• Shaking/Tilting Head
    • This is most likely related to itchy or dirty ears, but head tilting can also be related to neurological problems.  At your appointment we will likely first check an ear swab, looking for bacteria, or parasites.  We also have a special otoscope with a camera so we can check deep inside the ear canal and the ear drum.  Sometimes a hair or a wax plug will be causing discomfort, which will cause scratching or head shaking.  Prolonged head shaking or ear scratching can lead to complications such as aural hematoma (where a blood vessel with rupture and the ear will look puffy - this has to be drained and sutured under sedation), or even a ruptured ear drum, so it should be treated early.
  • Lethargy
    • If you notice a sudden change in your dog's energy level, especially if accompanied by other symptoms such as lack of appetite, please book an appointment with us.  There can be a number of factors at play.  After getting a detailed patient history, your veterinarian will usually start by checking a blood panel to try to determine the cause, and recommend treatment based on that.  A more gradual decline in energy can be associated with other things like old age, arthritis, or weight gain.  We can also make recommendation to help with this so that your dog can regain some energy and you can both continue to enjoy a good quality of life.
  • Puncture Wounds
    • Puncture wounds should not be taken lightly.  Even something that looks small can be much deeper than it looks.  If untreated, these can create pockets for bacteria to grow, causing abscesses that will have to be drained and sutured.  The early a wound can get treated by your veterinarian, the better the chances of a good recovery.
  • Odd/Abnormal Behaviour
    • It is normal for animals to try to hide their symptoms.  We always recommend closely monitoring behaviour because subtle changes can indicate larger problems.  When it comes down to it, you know your pet best, and if you are concerned about something you notice, there is probably a reason behind it.  Try to log odd behaviours and any changes in the household leading up to your appointment.  Things like new furniture, plants, renovations, can be important information for us when determining what is wrong.  Be as detailed as you like, sometimes our answers come from unexpected details.


Cat

  • Vomiting/Diarrhea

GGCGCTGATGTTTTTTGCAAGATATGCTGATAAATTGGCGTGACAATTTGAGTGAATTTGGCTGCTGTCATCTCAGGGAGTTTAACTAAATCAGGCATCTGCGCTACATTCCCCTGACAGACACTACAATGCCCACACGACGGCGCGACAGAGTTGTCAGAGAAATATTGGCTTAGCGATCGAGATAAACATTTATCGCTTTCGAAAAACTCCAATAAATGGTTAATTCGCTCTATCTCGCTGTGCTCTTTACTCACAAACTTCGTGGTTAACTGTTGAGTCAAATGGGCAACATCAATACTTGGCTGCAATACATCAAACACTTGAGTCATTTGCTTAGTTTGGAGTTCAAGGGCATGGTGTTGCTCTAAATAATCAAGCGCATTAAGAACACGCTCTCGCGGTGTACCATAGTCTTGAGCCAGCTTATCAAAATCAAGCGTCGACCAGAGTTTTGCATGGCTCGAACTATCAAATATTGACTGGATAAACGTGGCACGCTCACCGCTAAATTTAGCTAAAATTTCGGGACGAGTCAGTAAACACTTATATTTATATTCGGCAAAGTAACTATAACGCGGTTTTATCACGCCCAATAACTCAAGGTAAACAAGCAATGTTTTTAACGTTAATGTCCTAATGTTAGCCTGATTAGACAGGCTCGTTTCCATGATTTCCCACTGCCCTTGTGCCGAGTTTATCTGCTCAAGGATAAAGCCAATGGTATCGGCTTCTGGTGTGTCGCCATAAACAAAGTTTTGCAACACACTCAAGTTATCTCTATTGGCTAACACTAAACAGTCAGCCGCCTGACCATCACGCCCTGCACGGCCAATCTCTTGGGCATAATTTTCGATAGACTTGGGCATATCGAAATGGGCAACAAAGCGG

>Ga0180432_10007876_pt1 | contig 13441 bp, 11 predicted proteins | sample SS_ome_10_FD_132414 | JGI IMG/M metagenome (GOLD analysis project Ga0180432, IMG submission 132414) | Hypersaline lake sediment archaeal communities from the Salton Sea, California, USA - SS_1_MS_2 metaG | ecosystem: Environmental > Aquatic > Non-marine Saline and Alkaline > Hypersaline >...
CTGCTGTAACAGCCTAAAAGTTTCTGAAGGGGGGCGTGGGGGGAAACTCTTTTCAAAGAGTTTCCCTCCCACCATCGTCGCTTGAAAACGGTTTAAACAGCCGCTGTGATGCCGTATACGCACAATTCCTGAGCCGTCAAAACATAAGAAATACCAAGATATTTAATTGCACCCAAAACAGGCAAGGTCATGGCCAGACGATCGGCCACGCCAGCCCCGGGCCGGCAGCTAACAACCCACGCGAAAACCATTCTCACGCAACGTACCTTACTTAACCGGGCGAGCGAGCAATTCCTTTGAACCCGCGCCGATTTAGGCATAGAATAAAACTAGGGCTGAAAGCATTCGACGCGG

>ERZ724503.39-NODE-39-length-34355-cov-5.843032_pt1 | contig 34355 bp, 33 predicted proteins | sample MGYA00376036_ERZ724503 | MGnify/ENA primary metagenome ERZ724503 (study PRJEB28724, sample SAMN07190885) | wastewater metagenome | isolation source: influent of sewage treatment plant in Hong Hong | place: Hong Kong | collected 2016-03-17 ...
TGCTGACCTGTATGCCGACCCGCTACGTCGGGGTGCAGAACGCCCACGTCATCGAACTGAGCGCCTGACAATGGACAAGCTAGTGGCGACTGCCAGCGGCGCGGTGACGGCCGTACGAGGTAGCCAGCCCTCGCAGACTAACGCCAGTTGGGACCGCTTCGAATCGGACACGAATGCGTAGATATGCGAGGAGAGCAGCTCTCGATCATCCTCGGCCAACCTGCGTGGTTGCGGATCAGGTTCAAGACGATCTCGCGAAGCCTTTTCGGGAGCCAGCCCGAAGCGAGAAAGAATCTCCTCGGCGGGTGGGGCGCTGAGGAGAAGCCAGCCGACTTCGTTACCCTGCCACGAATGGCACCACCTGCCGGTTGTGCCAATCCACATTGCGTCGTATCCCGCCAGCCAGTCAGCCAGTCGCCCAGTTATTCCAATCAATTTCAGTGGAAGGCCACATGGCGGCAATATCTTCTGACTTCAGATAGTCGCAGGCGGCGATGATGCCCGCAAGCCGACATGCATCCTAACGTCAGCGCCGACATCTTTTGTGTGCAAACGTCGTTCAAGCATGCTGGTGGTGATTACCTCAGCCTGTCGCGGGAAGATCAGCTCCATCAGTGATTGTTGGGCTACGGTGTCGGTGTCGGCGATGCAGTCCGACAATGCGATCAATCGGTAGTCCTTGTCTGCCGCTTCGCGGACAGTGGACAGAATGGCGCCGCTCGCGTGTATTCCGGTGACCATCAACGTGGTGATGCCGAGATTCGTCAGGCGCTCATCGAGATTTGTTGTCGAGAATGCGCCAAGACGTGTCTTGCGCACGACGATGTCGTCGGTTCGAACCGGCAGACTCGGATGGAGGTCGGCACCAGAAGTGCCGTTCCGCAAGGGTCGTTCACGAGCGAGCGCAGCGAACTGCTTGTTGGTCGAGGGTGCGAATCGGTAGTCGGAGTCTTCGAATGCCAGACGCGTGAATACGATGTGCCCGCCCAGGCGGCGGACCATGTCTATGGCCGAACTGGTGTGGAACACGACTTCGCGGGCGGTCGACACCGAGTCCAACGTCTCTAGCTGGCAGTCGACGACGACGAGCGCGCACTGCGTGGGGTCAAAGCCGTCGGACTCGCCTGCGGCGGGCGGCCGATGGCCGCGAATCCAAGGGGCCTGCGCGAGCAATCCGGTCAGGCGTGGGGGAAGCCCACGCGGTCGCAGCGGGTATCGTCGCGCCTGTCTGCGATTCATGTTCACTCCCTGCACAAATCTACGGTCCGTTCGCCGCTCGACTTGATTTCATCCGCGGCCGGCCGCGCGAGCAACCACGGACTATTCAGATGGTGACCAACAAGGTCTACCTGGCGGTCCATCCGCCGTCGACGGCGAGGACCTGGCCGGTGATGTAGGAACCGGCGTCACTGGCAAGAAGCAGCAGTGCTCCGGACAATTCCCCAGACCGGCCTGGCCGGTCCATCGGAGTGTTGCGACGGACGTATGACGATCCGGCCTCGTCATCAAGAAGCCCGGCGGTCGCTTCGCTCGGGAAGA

• There are MANY things that can cause this, from medication side effects, to intestinal worms, to GI blockage.  If your pet is taking medication that may be causing vomiting and/or diarrhea, we can discuss changing it, or adding a probiotic to help digestion.  Regardless of the reason behind the vomiting or diarrhea, if it is severe or prolonged, it will likely lead to other complications such as dehydration.  Please book an appointment with us if your pet has been vomiting or having diarrhea consistently for more than 24 hours, especially if accompanied by lethargy, blood in the feces or vomit, or lack of appetite.  Diarrhea can be difficult to notice in cats as they usually go in the litter box.  You still may notice a change in consistency, and there may be other signs such as increased vocalization when using the litter, feces remaining around the anus, or excessive licking.  You may also bring in a fresh fecal sample to your appointment if you are able.
  • Constipation
    • This can be caused by a few different things, usually dehydration or a diet change, but could also be due to an intestinal blockage.  So it is important that you bring your cat to the vet for this as well.  Constipation causes a lot of discomfort, so you will probably also notice some signs of this like a firm or painful belly, low energy, "hiding", increased vocalization, or lack of appetite. Some cats can also develop a condition known as "megacolon" where the colon becomes weak, dilated, and makes bowel movements more difficult.  A veterinary recommended diet can make a big improvement here.  Book an appointment with us to discover the cause of constipation so appropriate treatment can be initiated.
  • Problems Urinating
    • Cats, especially neutered male cats, can be prone to something called FUS (feline urologic syndrome) where the urethra becomes blocked with bladder stones and the cat becomes unable to pass urine.  This is an emergency situation requiring immediate attention.  Monitor your cat's urine output, if you notice any changes, please bring your cat to the vet.  Also pay attention to changes in behaviour in the litterbox, such as increased vocalization, this can indicate a painful urination, or urinating outside the litterbox.  Cats can be fed a special diet that will help prevent the formation of bladder stones by altering the pH of the urine.
  • Coughing/Sneezing
    • While fairly less common in cats than in dogs, coughing or sneezing can still occur.  This will most commonly be associated with a respiratory infection, but could also be a variety of things, such as a foreign object stuck in the throat.  If your cat develops a persistent cough, you may book an appointment with us.  We will review your cats medical history with you, including vaccine history, to help lead us to the correct diagnoses.  Diagnostics such as blood work and x-ray may also be beneficial.
  • Panting
    • Unlike dogs, cats do not typically pant.  They may for short periods if they are very hot, stressed, or excited.  If none of these seem to be the case, and your cat has been panting consistently, please bring them to the vet asap, especially if the breathing seems laboured, or the cat seems to be painful.  Any respiratory distress is always of high concern.
  • Excessive Grooming